Bone is living tissue and when it breaks, it has the ability to heal naturally. When such a fracture occurs, bone fragments are usually repositioned, gently stabilized and supported until the healing bone is strong to support body weight and movement. Until the late 19th century, foot and ankle surgeons relied on casts and splints to support and stabilize broken bones externally. Today, doctors can carry out internal fixation of fractures to optimize the healing process.
Surgical procedures often involve the use of surgical hardware, or implants.
Your podiatric surgeon has a number of different types of hardware to select from depending on the nature of the issue being addressed. The purpose of this hardware is to help patients regain mobility without placing undue stress on the site of injury.
Implants can be made of plastic, metals, and composite materials. Below are some of the more common types of surgical hardware used in podiatry, and their benefits.
- Bones heal faster and more effectively if the fracture fragments are pressed firmly together. Foot and ankle fractures can be compressed to improve stability using screws.
- Screws are one of the most common and routine hardware used in internal fixation. They can be used to provide fixation alone, or in conjunction with other devices.
- Screws come in various dimensions and shapes, allowing for versatility in their use on bones of different sizes. The most frequently implanted types are cortical and cancellous screws.
- Plates are comparable to internal splints that hold broken pieces of bone together. There are different types of plates named according to their function. Examples include neutralization, buttress and compression plates.
- Neutralization plates are designed to protect fracture surfaces from normal bending, rotation, and axial loading forces.
- Buttress plates are designed for use at the knee or ankle joint, and specially contoured to handle larger compression and shear forces at these locations.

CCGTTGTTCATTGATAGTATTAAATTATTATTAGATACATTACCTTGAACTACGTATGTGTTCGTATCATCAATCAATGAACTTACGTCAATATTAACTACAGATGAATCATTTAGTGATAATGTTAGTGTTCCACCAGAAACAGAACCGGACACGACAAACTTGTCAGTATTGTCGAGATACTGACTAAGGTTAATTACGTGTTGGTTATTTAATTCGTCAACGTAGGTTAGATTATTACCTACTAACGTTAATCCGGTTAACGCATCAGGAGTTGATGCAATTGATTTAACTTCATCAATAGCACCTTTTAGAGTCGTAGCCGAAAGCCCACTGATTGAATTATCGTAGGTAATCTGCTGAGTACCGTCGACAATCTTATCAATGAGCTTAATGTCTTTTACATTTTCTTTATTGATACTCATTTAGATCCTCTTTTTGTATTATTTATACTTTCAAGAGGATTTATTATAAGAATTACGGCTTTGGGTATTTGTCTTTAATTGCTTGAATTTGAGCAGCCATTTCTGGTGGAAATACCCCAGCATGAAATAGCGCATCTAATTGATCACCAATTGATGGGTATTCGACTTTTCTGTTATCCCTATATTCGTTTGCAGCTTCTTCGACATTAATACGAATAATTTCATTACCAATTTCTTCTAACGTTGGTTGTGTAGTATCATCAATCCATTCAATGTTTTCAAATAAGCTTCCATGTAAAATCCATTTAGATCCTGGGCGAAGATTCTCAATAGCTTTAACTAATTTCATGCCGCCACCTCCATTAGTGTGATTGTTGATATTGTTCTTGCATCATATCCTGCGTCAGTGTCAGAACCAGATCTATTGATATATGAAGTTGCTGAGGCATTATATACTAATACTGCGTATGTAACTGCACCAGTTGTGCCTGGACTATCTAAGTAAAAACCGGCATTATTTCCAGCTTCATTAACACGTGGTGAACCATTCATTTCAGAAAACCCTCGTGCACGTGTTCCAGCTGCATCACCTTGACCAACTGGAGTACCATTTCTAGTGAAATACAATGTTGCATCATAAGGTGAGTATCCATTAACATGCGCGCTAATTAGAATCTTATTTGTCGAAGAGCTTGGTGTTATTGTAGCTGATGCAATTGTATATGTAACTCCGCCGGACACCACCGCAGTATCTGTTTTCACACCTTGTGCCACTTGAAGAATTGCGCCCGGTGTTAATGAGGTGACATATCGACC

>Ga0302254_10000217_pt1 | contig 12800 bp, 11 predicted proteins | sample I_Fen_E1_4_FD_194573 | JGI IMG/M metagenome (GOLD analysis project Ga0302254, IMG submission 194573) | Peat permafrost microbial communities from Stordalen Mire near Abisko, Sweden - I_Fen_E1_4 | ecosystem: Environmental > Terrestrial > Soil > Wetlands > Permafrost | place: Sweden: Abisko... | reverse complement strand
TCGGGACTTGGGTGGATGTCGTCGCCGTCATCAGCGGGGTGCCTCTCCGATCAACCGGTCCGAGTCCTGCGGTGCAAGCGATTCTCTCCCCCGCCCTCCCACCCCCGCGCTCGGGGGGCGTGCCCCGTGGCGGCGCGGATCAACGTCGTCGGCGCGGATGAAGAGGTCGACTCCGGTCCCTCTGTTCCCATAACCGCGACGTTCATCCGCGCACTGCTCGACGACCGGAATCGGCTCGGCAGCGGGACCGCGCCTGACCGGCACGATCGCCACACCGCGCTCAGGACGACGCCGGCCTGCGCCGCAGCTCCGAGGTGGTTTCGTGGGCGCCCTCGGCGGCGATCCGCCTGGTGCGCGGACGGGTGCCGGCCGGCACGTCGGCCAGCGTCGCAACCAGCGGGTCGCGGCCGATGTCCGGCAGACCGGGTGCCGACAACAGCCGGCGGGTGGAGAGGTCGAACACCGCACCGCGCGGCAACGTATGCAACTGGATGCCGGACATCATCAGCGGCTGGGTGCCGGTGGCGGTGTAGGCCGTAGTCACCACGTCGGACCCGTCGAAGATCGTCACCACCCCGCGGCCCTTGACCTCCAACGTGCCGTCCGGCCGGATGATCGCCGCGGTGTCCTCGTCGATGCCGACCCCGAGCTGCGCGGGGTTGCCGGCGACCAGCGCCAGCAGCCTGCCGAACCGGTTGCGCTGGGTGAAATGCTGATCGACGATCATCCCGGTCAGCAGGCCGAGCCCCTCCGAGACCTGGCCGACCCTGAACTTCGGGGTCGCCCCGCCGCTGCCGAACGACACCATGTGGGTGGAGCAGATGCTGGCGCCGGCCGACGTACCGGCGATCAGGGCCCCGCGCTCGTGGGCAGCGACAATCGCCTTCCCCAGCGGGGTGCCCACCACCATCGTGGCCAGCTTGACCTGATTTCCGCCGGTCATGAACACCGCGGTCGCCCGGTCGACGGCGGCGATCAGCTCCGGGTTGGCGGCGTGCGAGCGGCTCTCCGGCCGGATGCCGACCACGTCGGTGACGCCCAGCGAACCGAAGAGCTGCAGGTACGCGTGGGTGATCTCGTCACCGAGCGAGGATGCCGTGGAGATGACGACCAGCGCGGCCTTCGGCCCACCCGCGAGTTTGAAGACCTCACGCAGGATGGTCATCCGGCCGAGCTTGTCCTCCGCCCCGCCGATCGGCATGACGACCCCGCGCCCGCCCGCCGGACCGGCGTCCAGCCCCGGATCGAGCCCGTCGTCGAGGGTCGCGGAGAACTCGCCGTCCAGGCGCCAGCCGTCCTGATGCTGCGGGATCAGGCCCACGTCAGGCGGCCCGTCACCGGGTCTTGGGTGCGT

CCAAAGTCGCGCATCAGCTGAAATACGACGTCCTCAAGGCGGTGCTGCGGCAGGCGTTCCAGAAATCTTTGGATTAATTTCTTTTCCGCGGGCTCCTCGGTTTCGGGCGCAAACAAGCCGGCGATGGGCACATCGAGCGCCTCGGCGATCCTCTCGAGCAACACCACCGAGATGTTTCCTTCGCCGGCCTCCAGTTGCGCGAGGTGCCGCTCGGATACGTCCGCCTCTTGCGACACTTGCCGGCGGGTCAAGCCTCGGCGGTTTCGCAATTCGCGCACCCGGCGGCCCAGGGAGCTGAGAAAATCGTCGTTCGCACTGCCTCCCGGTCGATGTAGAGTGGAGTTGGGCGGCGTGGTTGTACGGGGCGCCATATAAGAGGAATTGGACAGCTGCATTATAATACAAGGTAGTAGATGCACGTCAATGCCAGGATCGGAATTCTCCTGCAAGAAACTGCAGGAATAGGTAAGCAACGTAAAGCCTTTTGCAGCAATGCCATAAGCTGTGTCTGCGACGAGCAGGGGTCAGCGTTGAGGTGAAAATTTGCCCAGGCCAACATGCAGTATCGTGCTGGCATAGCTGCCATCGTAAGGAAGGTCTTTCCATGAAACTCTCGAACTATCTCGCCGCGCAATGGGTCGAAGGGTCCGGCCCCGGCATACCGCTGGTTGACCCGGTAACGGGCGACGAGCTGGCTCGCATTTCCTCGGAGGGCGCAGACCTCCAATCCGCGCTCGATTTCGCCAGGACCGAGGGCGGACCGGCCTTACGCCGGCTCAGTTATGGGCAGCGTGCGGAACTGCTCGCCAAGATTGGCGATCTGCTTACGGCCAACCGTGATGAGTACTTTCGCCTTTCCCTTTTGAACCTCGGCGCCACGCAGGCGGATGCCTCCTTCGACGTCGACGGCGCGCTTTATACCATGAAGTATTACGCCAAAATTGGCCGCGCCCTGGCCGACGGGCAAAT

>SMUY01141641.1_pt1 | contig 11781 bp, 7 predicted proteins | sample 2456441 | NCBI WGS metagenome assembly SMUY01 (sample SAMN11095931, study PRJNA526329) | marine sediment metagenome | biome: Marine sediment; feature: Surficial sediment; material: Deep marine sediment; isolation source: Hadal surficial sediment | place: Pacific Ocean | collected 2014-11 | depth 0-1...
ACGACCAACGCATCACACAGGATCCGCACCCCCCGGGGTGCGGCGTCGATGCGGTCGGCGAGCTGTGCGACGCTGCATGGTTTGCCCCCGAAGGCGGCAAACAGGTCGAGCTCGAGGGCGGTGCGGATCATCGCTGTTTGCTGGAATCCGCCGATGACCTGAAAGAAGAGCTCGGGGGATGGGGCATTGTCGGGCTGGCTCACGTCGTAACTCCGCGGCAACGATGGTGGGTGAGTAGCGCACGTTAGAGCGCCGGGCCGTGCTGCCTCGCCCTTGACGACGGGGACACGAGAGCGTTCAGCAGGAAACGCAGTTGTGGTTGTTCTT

- Compression plates are used for fractures that are stable in compression, with screw holes for fixation.
Wires and Pins
Wires are useful when it comes to pinning bones together. They are particularly useful when pieces of bones are too small to be fixed with a screw. Orthopedic surgeons can use different types of wire. A common example is the cerclage wire. It is placed around the circumference of the affected bone to pull fractured fragments together. Wires are used in conjunction with other devices but can also be used alone to treat small fractures in the foot. Wires may be removed later, or left in permanently.
Rods and Nails
In some type of fractures, particularly fractures in the long bones, the best method of holding the bones together (fracture reduction) is by inserting a rod or nail through the intramedullary canals of bones. Screws at the end of the rods are then used to hold the bones in position (preventing shortening or rotating) until the fracture has healed.
Many patients will leave medical implants in place permanently, with few or no side effects. Others may experience occasional ache or inflammation. Athletes in particular may experience pain, stiffness or discomfort related to hardware after the recovery process is complete and they return to high-intensity training. If the implant’s purpose has been fulfilled and healing is complete, these patients may be given the option of undergoing a surgical revision to remove hardware. This type of removal is generally not performed within 12 months of the original implant date, and your foot surgeon will offer recommendations on a case by case basis.
If you are considering foot or ankle surgery, or if you need a second opinion regarding treatment for a chronic condition, call (713) 541-3199 to schedule an appointment with Dr. Gabriel Maislos, DPM, FACFAS. Dr. Maislos is a top Houston podiatric surgeon, skilled in performing different types of corrective procedures involving implants in addition to a full range of podiatry services.
Call (713) 541-3199 if you experience:
- pain or swelling
- fracture, sprain or twist injury
- inability to support body weight due to discomfort